I was very fortunate to be part of a workshop in Melbourne, Australia, earlier this year on this topic. We brought together Australians and Canadians to look at the problems. Not all the players, as I said to Mr. Wilson, were at the table. The employers need to be at the table.

I think that's the work going forward--to bring people together. I think that's going to be the key. Once every group has their tools out there, then how do you make them work, how do you keep them current, and how do you bring everyone as part of the equation together? That would be our main recommendation.

4:15 p.m.

NDP

Carol Hughes NDP Algoma—Manitoulin—Kapuskasing, ON

My colleague Marc-André would like to ask a question at this point.

October 20th, 2011 / 4:15 p.m.

NDP

Marc-André Morin NDP Laurentides—Labelle, QC

I want to ask Mr. Wilson what he thinks about this situation. I myself have the impression that the employers' requirements are often too specific.

I want to share the example of the biochemist who drove me from the station to Parliament in his old taxi cab. He is a biochemist from a Middle Eastern country. He taught at a university in Italy. He must have a certain level of expertise. In Canada, he drives a cab for Blue Line. He told me that, whenever he tried to find a job in his profession, workplace experience in Canada was required.

I wonder where we are headed with such requirements. No one will be able to satisfy those criteria.

Shouldn't employers review their requirements a little bit?

4:15 p.m.

Conservative

The Chair Conservative Ed Komarnicki

Thank you. You certainly make a comment there. I know Mr. Butt raised that issue as well. I don't know if anyone wishes to respond to that.

A fairly short response, if you could, Mr. Wilson.

4:15 p.m.

Vice-President, National Policy, Canadian Manufacturers and Exporters

Mathew Wilson

I agree with everything you said. The work experience is a real problem. A lot of times companies are restricted from hiring those individuals to get the work experience because they can't get the certification. It all loops around, unfortunately. That's why I said in my remarks that it's so important to look beyond the academic standards in a lot of these professions and look towards the real, tangible trades.

I'm not talking about accountants or doctors. I'm talking about welders and sheet fitters—real, tangible hard skills that people have. We need to be able to find a way to get around the academic credentials in a lot of these and look at the hard skills themselves so that they can be at least put into some type of apprenticeship program so they can get those without having to start from ground zero, which is typically the case today.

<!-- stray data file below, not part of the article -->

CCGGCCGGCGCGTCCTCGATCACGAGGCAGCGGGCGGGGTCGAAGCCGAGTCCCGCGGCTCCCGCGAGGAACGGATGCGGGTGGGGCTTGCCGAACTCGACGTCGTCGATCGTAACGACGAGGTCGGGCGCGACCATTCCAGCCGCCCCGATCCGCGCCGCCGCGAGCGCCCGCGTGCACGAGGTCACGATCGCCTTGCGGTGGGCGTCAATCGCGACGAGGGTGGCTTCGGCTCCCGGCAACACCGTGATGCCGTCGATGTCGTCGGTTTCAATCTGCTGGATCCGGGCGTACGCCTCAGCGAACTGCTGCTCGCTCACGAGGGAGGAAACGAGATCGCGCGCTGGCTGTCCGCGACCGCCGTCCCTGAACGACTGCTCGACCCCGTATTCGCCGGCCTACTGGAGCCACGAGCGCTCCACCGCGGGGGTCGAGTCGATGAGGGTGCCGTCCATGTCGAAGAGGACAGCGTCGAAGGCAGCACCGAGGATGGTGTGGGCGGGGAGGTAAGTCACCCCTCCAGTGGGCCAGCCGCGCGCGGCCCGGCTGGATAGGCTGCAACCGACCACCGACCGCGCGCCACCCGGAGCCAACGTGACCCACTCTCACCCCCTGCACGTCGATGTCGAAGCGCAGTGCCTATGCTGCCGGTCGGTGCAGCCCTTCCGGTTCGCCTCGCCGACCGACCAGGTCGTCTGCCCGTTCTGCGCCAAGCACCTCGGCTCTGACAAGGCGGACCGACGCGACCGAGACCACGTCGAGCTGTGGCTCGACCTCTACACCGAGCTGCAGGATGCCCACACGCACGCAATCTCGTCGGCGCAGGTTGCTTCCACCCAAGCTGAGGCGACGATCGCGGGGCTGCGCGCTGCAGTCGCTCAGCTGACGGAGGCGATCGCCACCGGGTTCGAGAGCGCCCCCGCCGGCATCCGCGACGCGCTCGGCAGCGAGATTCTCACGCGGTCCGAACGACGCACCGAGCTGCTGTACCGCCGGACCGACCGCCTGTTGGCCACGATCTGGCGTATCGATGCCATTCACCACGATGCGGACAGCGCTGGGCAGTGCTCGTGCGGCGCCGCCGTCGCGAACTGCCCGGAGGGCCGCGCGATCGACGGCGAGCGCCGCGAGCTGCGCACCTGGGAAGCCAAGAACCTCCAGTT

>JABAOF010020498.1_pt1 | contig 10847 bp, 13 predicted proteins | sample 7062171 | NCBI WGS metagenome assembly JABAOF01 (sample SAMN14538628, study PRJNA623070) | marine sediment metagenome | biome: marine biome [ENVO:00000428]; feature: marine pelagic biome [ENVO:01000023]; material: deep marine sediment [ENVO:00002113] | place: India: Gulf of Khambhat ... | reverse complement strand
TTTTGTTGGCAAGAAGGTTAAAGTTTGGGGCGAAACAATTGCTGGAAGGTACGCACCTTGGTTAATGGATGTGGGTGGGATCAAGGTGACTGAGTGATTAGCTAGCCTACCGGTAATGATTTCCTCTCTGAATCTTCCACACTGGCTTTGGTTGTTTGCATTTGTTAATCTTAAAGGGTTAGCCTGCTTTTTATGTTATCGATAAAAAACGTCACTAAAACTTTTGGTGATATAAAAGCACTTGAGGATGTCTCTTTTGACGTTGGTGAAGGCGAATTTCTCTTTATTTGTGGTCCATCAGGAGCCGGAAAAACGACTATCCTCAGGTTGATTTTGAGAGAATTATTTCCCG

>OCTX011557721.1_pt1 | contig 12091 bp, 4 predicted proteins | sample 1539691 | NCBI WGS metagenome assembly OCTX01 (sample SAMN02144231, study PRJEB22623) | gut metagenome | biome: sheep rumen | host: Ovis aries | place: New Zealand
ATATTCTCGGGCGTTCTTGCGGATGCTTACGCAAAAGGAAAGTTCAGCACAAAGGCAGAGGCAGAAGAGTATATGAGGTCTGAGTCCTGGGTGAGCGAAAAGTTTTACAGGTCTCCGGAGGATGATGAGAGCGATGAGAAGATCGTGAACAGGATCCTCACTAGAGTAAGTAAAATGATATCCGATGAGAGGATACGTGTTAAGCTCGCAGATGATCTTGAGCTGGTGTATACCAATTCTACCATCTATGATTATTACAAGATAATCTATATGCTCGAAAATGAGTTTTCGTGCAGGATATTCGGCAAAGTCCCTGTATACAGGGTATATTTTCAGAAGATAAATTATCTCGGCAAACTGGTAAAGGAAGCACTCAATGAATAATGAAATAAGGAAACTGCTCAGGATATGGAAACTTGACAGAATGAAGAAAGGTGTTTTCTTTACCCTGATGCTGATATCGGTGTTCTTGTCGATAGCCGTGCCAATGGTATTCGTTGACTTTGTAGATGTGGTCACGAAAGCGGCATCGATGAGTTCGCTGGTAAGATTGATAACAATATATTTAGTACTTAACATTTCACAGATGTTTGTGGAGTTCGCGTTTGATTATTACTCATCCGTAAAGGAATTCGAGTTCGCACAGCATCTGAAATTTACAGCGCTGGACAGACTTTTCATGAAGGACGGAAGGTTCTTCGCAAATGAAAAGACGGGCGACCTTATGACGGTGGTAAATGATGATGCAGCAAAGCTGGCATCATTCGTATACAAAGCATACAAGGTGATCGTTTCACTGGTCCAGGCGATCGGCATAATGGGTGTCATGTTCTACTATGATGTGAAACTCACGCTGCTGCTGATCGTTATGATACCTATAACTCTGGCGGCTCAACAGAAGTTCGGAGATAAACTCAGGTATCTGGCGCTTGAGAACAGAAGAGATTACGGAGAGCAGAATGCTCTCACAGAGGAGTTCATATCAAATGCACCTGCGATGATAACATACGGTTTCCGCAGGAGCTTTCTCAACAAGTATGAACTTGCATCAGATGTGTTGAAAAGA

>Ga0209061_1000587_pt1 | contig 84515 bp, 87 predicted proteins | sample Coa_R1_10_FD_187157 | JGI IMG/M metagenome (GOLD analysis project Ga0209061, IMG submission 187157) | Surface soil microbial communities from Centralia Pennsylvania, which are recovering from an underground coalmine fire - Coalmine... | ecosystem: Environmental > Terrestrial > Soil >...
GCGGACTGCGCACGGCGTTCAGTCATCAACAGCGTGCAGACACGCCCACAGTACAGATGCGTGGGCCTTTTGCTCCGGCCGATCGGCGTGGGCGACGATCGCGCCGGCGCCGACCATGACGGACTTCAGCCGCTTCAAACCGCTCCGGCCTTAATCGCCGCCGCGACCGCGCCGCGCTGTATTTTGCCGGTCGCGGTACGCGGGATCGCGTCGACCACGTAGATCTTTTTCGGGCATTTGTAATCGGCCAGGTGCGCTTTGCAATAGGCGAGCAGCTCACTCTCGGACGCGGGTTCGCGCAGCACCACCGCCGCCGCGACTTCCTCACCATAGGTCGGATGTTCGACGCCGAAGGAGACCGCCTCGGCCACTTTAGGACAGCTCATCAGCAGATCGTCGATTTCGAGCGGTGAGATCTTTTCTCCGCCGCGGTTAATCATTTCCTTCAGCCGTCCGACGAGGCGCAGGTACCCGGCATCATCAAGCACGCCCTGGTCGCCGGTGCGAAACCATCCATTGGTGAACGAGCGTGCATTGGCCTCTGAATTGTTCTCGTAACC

4:15 p.m.

Conservative

The Chair Conservative Ed Komarnicki

Thank you.

And we'll move to Mr. Daniel.

4:15 p.m.

Conservative

Joe Daniel Conservative Don Valley East, ON

Thank you, witnesses, for being here.

I have some general questions first.

Both the accounting groups have done an exciting prospect of going right across Canada with their qualifications. It can't have been easy. What was the process, and how did you manage to get all the provincial associations on board to actually make that happen? Clearly, worker mobility is one of the big issues we have to face. We have nearly 1.7 million unemployed and the ability for them to move across Canada would be one way of assisting in reducing the numbers of unemployed.

4:20 p.m.

Principal, Education and Communications, Canadian Institute of Chartered Accountants

Doretta Thompson

From the point of view of the CA profession, we've had complete Canadian mobility for a very long time. The government's structure of the profession focuses on those kinds of national standards, provincially implemented. Every CA in Canada writes the same exam at the same time. Everybody works towards the same goal. We have a protocol agreement with the provincial institutes. All major decision-making is on that basis.

To give you an idea, for the international credential work that we're doing right now for the portal, and as we work forward with the other projects, we literally took the leading expert in that area, in the provinces that have the most immigration. We put them together in a room. We looked at the processes they had. We shared everything and we came up together with a process that worked for everybody. That's how we do it.

4:20 p.m.

Vice-President, Government and Regulatory Affairs, Certified General Accountants Association of Canada

Carole Presseault

I'd say there is a real incentive for all provincial bodies to work together. We have a national qualification program. We have the same national exams from coast to coast to coast. We have the same educational requirements. For the largest numbers of years, within the CGA profession, we've had full mobility.

Let's look at it from the perspective of someone who's foreign-trained or comes into Canada under one of our MRAs, our mutual recognition agreements. If you take an individual who's achieved his ACCA designation from India, for example, and arrives in British Columbia, once he's accepted, once he becomes a CGA , that individual will have full mobility in every province of Canada, with the exception of public accounting; there is still restricted mobility into Ontario on the public accounting issue. On accounting, within the CGA organization, they have full mobility.